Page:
Munster’s 1978 heroes on living with with the physical toll of rugby

Alan English

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Alan English

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Munster's 1978  heroes living with with the physical toll of rugby

Full-back Larry Moloney, pictured left, broke every bone on his left side during his playing days and has had two hips replaced in the years

Forty years on from their victory against the All Blacks, the Munster players of 1978 are in their sixties and seventies now. To a man they watch the professional rugby of today and shudder at the collisions.

“I worry about the physicality in today’s game,” says Donal Spring, Munster’s No 8 on October 31, 1978, when the team toppled the mighty New Zealanders at Thomond Park.

“I don’t think enough attention is being paid to the injury toll. It’s shocking. The attrition is off the charts these days.”

It’s not as if the heroes of 1978 escaped unscathed, though. Before he died in 2010, the legendary lock forward Moss Keane wrote: “When anyone plays a game as tough as rugby football, they know there will be consequences.”

Even Moss, though, would surely be taken aback by the amount of hip, knee and back operations his 1978 team-mates have needed since they hung up their boots.

Jimmy Bowen: “I don’t know where the game is going, because it seems to be complete physicality now. I’m fairly broken up from rugby — and I think some of these guys today are going to be in a mess. Three years after the All Blacks game, I ruptured my knee playing for Lansdowne on the back pitch. Over the years I’ve had seven knee operations. I’ll need to have the knee replaced, before long. I’ve been told my body will tell me when it needs to be done.”

Donal Spring: “I’ve had three back operations – mainly rugby-related. I’ll be 62 this year, but my mind is still playing rugby. I wake up some mornings and I feel like I could play again. Until I try to get out of bed.”

Gerry McLoughlin: “I got a new knee in 2004. I had a bad limp and I needed to do something for my quality of life. It was inevitable, really. I hurt the old one at sixteen and I played all my rugby without a cartilage in that knee. Bone against bone for 20 years.”

Donal Canniffe: “I got away fairly unscathed. Maybe I was cute.”

Pat Whelan: “I’ve dodgy knees. One of them I am going to have to get something done with. But that’s about the size of it. I’m lucky.”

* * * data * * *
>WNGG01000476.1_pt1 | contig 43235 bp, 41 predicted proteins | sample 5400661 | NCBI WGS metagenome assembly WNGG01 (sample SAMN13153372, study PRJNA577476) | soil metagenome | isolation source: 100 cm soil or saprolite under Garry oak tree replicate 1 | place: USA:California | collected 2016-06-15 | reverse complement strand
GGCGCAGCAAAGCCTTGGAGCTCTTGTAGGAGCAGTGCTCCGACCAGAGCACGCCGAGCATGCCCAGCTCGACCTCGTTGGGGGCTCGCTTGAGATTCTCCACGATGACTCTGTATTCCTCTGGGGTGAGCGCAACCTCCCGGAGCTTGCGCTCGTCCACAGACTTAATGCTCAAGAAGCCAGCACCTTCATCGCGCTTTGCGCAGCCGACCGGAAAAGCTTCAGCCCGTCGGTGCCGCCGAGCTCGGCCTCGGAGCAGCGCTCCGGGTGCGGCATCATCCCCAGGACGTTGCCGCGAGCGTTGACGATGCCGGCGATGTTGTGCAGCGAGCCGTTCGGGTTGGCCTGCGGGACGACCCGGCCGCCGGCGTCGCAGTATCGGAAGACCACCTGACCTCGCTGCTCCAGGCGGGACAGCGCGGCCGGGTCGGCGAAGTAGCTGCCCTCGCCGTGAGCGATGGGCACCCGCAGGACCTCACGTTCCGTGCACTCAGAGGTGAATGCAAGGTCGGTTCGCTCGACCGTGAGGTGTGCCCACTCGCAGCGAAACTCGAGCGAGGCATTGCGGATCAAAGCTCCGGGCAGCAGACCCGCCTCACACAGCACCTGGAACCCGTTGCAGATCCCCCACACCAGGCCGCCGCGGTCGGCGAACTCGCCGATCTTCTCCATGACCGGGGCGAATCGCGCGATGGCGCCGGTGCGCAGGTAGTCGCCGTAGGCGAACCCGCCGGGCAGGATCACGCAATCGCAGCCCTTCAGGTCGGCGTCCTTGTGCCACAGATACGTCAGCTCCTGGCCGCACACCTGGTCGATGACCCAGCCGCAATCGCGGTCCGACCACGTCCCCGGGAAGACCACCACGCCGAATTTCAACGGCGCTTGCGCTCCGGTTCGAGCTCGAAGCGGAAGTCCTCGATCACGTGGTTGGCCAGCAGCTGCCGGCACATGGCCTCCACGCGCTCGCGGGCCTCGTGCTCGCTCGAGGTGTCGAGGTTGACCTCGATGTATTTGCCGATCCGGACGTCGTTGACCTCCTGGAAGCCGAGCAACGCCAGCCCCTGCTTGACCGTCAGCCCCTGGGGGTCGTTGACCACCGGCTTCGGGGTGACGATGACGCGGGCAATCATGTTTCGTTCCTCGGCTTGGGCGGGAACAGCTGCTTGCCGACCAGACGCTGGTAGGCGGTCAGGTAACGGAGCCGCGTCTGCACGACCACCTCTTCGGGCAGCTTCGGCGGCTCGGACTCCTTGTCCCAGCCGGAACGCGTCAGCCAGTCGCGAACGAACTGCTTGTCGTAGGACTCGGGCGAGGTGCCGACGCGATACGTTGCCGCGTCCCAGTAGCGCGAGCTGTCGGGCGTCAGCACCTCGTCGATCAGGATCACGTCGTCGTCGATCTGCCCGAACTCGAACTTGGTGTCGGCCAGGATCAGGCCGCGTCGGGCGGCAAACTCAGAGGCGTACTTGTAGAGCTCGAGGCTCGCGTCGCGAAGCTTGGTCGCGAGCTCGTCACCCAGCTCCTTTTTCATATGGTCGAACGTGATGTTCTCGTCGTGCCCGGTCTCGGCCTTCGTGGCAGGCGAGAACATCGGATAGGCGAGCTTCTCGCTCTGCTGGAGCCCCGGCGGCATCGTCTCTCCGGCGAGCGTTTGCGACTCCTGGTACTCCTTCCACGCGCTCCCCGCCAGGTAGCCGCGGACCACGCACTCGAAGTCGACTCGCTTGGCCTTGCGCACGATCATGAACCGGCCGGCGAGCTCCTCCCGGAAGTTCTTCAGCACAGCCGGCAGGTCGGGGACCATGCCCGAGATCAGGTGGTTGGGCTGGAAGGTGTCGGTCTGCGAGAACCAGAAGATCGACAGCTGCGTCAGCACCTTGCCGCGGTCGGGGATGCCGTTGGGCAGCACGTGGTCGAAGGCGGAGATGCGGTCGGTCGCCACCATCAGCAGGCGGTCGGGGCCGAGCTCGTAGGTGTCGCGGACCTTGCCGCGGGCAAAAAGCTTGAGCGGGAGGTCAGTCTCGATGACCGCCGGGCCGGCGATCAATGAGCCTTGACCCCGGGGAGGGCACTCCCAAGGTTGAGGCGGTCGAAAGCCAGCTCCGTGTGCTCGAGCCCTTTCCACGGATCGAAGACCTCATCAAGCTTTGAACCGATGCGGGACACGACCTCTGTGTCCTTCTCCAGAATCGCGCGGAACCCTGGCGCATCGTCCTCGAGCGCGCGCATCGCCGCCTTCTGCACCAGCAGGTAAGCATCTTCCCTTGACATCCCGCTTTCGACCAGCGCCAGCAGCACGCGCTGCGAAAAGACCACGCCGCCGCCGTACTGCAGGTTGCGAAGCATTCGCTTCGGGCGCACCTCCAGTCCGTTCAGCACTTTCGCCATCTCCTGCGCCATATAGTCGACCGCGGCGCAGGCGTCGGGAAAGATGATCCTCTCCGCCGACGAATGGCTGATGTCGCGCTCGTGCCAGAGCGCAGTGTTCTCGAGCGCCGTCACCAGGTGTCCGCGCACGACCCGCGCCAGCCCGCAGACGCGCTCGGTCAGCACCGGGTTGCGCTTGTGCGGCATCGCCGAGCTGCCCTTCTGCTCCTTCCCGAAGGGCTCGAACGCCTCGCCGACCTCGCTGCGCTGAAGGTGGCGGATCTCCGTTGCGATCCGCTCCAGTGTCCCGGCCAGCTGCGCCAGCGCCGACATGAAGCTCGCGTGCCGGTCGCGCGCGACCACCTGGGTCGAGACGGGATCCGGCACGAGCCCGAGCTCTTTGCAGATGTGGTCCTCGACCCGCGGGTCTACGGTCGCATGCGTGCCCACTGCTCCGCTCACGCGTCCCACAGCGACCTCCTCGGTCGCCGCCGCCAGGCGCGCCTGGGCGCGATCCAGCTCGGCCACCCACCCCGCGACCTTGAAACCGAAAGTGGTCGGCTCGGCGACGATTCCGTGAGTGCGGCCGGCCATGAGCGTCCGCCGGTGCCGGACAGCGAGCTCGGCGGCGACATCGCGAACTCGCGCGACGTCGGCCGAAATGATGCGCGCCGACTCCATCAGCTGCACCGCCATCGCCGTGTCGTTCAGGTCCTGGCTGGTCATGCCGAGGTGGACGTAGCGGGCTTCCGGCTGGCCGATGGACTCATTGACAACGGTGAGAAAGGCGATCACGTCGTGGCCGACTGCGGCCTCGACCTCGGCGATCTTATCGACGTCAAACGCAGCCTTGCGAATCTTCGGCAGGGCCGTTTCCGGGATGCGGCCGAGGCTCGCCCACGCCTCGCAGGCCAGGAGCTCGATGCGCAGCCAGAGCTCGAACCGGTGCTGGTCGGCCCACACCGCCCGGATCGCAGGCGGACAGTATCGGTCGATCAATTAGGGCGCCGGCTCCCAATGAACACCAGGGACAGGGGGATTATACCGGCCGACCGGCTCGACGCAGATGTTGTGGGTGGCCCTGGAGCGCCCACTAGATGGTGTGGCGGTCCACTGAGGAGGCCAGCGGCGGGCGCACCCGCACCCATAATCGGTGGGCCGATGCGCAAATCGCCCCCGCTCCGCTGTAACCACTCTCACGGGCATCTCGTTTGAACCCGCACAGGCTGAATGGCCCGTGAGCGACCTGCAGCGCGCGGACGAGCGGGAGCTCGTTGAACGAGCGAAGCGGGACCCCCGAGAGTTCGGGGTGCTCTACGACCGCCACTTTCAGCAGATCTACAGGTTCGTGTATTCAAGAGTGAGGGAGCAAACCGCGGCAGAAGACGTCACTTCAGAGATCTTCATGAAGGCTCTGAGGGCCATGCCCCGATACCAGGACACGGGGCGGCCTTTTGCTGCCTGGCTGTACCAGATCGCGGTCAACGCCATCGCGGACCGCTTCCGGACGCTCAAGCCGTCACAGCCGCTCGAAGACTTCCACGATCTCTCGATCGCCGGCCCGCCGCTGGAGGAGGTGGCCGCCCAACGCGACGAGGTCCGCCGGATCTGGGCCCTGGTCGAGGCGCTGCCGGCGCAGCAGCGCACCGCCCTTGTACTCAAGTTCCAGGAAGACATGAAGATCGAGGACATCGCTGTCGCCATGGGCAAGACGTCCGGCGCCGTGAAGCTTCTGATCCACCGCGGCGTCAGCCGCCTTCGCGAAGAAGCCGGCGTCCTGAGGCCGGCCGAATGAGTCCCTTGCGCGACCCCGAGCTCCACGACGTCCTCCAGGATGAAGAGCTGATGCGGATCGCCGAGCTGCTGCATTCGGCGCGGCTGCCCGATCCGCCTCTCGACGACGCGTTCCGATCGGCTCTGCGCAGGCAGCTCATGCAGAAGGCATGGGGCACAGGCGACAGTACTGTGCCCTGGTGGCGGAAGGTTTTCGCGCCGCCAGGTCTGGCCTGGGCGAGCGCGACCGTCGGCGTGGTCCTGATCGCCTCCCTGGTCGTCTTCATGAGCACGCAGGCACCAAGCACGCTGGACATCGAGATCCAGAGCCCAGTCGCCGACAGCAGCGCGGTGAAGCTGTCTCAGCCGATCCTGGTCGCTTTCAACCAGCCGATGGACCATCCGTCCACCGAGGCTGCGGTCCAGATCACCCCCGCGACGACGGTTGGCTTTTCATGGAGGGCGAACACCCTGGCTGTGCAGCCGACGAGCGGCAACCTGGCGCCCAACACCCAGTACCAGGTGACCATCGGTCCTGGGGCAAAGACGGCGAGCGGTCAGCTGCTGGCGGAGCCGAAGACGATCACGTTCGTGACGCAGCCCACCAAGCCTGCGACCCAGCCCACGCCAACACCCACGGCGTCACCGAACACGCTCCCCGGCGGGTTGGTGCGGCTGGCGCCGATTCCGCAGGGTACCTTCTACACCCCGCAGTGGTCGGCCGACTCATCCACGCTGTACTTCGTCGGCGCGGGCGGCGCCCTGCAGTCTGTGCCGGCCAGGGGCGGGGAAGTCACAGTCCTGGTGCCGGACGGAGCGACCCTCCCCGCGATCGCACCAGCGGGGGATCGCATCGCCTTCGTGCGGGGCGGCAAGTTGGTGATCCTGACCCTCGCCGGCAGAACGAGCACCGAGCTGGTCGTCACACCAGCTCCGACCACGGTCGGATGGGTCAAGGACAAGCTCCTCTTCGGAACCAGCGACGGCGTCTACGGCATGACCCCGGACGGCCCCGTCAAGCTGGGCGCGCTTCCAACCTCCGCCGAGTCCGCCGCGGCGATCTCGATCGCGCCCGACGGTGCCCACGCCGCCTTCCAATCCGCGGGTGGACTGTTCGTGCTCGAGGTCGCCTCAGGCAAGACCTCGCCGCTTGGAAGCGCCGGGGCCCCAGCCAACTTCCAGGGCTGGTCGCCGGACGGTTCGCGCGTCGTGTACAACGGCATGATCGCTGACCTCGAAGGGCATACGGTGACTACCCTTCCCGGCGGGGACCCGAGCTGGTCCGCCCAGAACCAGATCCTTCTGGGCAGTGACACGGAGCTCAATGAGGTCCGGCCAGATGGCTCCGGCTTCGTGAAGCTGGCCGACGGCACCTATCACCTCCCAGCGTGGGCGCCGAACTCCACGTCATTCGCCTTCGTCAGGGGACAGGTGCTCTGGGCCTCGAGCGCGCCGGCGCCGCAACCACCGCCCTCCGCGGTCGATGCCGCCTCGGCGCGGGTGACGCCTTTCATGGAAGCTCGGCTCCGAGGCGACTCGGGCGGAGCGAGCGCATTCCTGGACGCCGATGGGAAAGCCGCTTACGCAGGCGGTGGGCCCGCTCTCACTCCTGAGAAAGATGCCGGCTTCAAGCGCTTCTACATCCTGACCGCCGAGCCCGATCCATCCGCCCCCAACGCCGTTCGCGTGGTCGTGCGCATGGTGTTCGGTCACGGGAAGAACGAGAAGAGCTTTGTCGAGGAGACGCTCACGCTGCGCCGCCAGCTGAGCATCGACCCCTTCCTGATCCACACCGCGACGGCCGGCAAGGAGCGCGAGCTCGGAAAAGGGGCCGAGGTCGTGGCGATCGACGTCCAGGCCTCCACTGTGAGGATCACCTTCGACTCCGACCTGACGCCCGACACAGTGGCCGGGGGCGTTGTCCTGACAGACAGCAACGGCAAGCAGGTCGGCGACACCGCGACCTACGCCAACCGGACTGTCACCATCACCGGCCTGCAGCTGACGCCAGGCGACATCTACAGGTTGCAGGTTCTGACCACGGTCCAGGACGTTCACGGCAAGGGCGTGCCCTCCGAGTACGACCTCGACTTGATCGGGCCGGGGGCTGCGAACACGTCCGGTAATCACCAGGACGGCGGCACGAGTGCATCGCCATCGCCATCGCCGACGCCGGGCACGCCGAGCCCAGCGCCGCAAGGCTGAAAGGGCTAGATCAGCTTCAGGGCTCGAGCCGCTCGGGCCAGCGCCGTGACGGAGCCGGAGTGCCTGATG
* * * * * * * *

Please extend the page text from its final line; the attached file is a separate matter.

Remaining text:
Larry Moloney: “I’ll give my body to some museum, I think, when I’m finished with it. I broke every bone on one side – cheekbone, collarbone, dislocated shoulder, broken ribs, broken leg. I had serious hamstring problems, which stemmed from disc problems in my back. Eventually, at 29, I got a few discs taken out. I was still playing, but the medical advice was ‘end of story’.

“Since then, I’ve had two hips replaced. And now I’ve two knees giving me problems. I’ve got osteoporosis in both, but the right one is worse. Downstream, I’ll have to get something done. To get up and walk is difficult, at times. But once I’m moving, I’m okay.

“Back when we played, if you went down after a collision you’d be told, ‘You’re only winded – keep going.’ If you had an injury, it was ‘Ah jaysus, throw some ice on it. You’ll be fine.’

Seamus Dennison: “A bottle of water on the leg – and the water did the business. It was straight out of The Art of Coarse Rugby.”

Jimmy Bowen: “Now, they’re better trained and better advised about strength and conditioning, about diet and all that. But the hits that they are taking — it’s phenomenal. You cringe sometimes.”

Seamus Dennison: “I’ve had both of my hips replaced. I don’t know if it was down to rugby. I’m 68 now and I think it was just part of life - wear and tear. Just one of those things.”

Greg Barrett: “Lower back pain, stiffness in my shoulder. Nothing serious, just wear and tear.”

Moss Finn: “Left knee a bit, lower back, shoulder, right wrist. I broke it playing against Garryowen on a day Wardy scored about a million points and it f***s up my golf. It didn’t heal – they didn’t have the pins that time. But nothing major.”

Christy Cantillon: “I’ve just got two new knees. They were banjaxed and impacting on normal life. Walking was becoming difficult and you can only tolerate so much pain.

“I’d attribute that completely to rugby. When I was 17, a fellow drove through my left knee and opened it up. Then the cruciate in my right knee went when I was 28. I’ve had slipped discs, a quadruple bypass five years ago and a tumour in my neck, in the last year. Other than that, I’m fine.”

Geraldine Tucker, Colm Tucker’s widow: “Towards the end of his career it was one injury after another with Colm. Every week he was ending up out at the Regional Hospital. I said, ‘Colm, you have them baffled now – why don’t you just give it up?’ If he was still here I imagine he’d be having bits of him replaced. His right knee was giving him a lot of trouble. He always had a bad back. The players are looked after much better now, but I see the impacts and – oh my God - I worry.”

Tony Ward: “Sore knees, sore ankles – but they came from playing soccer. I got out of my rugby career virtually scot free.”

Seamus Dennison: “Wardy never tackled anyone.”

Brendan Foley: “I’m okay, injury wise.”

Les White: ”I’m okay, I’m not suffering from anything. Not physically.”

Gerry McLoughlin: “As you go through life, the body can sometimes let you down, but I’d consider myself one of the lucky ones. On that 1978 team, not everyone was as lucky as me.”

This is an edited extract from the new, updated edition of Stand Up and Fight, by Alan English (Yellow Jersey Press), which is out now.